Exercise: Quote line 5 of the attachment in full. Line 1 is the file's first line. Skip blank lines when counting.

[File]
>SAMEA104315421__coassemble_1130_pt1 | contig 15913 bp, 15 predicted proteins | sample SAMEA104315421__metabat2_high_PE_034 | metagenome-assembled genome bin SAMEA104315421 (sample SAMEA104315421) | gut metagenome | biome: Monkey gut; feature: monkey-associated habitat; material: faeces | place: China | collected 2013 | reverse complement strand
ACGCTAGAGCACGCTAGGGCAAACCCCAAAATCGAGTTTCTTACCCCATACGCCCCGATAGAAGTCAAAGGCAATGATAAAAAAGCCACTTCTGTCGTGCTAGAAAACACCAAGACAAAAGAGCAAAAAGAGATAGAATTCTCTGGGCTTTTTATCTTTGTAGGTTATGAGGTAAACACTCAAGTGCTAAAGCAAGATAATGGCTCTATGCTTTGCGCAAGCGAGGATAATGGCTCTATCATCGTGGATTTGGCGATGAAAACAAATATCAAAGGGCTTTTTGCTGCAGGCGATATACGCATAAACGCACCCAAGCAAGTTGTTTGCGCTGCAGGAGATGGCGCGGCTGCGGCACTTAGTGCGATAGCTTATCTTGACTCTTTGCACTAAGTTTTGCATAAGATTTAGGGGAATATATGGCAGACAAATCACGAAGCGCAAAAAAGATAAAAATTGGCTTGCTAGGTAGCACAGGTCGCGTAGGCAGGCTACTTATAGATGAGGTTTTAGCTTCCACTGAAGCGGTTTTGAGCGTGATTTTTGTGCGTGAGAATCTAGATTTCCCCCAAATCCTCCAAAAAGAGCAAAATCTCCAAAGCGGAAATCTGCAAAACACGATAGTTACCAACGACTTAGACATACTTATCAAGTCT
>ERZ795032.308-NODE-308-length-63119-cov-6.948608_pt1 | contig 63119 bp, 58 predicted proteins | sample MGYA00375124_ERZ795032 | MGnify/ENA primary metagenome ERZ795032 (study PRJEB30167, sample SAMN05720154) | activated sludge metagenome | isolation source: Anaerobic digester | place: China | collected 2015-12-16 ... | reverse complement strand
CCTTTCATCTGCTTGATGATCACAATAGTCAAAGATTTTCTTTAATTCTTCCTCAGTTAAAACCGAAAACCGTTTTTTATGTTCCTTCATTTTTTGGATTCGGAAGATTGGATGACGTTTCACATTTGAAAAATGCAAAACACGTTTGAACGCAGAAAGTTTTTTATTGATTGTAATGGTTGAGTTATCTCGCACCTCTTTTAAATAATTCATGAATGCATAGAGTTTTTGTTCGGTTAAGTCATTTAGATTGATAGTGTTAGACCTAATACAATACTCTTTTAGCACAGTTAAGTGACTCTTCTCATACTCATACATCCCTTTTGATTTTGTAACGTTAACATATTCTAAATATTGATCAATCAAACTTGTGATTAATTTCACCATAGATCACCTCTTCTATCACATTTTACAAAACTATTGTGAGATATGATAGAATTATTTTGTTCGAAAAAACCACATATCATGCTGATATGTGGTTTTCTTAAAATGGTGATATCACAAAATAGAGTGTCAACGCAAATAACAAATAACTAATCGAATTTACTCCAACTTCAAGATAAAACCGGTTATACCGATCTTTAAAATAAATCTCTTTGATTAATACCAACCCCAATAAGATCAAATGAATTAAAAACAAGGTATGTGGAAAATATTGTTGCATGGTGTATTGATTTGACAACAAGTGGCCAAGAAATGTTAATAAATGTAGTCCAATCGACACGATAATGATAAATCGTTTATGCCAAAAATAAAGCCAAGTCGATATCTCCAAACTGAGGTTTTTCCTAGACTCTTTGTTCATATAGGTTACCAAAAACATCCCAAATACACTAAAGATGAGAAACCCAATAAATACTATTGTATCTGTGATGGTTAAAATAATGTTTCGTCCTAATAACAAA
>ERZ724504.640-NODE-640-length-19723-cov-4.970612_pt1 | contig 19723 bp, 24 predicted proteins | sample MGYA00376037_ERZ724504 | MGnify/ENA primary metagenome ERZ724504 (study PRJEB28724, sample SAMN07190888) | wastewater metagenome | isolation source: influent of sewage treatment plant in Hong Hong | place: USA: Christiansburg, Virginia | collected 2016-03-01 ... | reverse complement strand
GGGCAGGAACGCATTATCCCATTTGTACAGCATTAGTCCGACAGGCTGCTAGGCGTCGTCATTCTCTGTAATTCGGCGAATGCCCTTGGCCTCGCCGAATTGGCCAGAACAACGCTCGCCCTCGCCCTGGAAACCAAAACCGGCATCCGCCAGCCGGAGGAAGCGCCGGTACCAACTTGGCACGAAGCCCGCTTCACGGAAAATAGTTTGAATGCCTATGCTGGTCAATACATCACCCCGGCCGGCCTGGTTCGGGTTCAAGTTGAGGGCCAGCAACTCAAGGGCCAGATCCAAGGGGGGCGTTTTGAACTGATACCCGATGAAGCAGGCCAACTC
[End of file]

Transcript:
>ERZ724504.640-NODE-640-length-19723-cov-4.970612_pt1 | contig 19723 bp, 24 predicted proteins | sample MGYA00376037_ERZ724504 | MGnify/ENA primary metagenome ERZ724504 (study PRJEB28724, sample SAMN07190888) | wastewater metagenome | isolation source: influent of sewage treatment plant in Hong Hong | place: USA: Christiansburg, Virginia | collected 2016-03-01 ... | reverse complement strand